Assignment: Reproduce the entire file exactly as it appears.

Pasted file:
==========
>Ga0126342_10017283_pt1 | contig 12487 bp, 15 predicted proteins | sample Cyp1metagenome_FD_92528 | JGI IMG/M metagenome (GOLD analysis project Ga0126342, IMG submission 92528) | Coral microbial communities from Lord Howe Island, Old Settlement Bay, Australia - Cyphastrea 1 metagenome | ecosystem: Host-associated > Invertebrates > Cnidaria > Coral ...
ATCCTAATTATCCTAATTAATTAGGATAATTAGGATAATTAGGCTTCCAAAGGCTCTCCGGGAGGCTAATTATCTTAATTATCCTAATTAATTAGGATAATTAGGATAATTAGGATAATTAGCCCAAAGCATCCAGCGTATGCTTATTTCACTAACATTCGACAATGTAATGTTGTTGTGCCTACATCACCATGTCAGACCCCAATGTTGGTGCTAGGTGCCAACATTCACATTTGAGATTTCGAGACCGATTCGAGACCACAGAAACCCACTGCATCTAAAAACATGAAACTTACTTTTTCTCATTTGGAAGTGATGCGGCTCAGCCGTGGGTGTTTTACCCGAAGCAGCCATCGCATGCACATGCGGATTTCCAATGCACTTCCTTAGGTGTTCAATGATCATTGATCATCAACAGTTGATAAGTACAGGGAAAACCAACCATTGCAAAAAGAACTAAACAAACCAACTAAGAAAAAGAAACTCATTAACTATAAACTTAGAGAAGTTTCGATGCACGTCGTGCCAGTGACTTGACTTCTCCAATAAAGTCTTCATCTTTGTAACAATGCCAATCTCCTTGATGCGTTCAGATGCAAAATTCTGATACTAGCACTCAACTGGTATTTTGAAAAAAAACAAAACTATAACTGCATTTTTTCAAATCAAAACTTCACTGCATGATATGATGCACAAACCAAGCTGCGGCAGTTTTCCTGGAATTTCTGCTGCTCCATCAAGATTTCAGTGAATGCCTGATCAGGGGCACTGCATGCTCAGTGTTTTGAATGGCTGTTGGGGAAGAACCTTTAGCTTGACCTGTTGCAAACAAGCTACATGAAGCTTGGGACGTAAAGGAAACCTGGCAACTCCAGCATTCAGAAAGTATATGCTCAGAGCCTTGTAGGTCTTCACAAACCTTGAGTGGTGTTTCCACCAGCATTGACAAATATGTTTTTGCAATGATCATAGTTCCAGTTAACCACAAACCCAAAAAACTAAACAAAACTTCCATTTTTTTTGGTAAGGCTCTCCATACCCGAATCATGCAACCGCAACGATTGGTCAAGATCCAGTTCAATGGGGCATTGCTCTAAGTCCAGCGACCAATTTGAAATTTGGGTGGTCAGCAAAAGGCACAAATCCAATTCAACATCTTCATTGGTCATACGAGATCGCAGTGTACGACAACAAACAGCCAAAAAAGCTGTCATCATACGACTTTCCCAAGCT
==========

>Ga0126342_10017283_pt1 | contig 12487 bp, 15 predicted proteins | sample Cyp1metagenome_FD_92528 | JGI IMG/M metagenome (GOLD analysis project Ga0126342, IMG submission 92528) | Coral microbial communities from Lord Howe Island, Old Settlement Bay, Australia - Cyphastrea 1 metagenome | ecosystem: Host-associated > Invertebrates > Cnidaria > Coral ...
ATCCTAATTATCCTAATTAATTAGGATAATTAGGATAATTAGGCTTCCAAAGGCTCTCCGGGAGGCTAATTATCTTAATTATCCTAATTAATTAGGATAATTAGGATAATTAGGATAATTAGCCCAAAGCATCCAGCGTATGCTTATTTCACTAACATTCGACAATGTAATGTTGTTGTGCCTACATCACCATGTCAGACCCCAATGTTGGTGCTAGGTGCCAACATTCACATTTGAGATTTCGAGACCGATTCGAGACCACAGAAACCCACTGCATCTAAAAACATGAAACTTACTTTTTCTCATTTGGAAGTGATGCGGCTCAGCCGTGGGTGTTTTACCCGAAGCAGCCATCGCATGCACATGCGGATTTCCAATGCACTTCCTTAGGTGTTCAATGATCATTGATCATCAACAGTTGATAAGTACAGGGAAAACCAACCATTGCAAAAAGAACTAAACAAACCAACTAAGAAAAAGAAACTCATTAACTATAAACTTAGAGAAGTTTCGATGCACGTCGTGCCAGTGACTTGACTTCTCCAATAAAGTCTTCATCTTTGTAACAATGCCAATCTCCTTGATGCGTTCAGATGCAAAATTCTGATACTAGCACTCAACTGGTATTTTGAAAAAAAACAAAACTATAACTGCATTTTTTCAAATCAAAACTTCACTGCATGATATGATGCACAAACCAAGCTGCGGCAGTTTTCCTGGAATTTCTGCTGCTCCATCAAGATTTCAGTGAATGCCTGATCAGGGGCACTGCATGCTCAGTGTTTTGAATGGCTGTTGGGGAAGAACCTTTAGCTTGACCTGTTGCAAACAAGCTACATGAAGCTTGGGACGTAAAGGAAACCTGGCAACTCCAGCATTCAGAAAGTATATGCTCAGAGCCTTGTAGGTCTTCACAAACCTTGAGTGGTGTTTCCACCAGCATTGACAAATATGTTTTTGCAATGATCATAGTTCCAGTTAACCACAAACCCAAAAAACTAAACAAAACTTCCATTTTTTTTGGTAAGGCTCTCCATACCCGAATCATGCAACCGCAACGATTGGTCAAGATCCAGTTCAATGGGGCATTGCTCTAAGTCCAGCGACCAATTTGAAATTTGGGTGGTCAGCAAAAGGCACAAATCCAATTCAACATCTTCATTGGTCATACGAGATCGCAGTGTACGACAACAAACAGCCAAAAAAGCTGTCATCATACGACTTTCCCAAGCT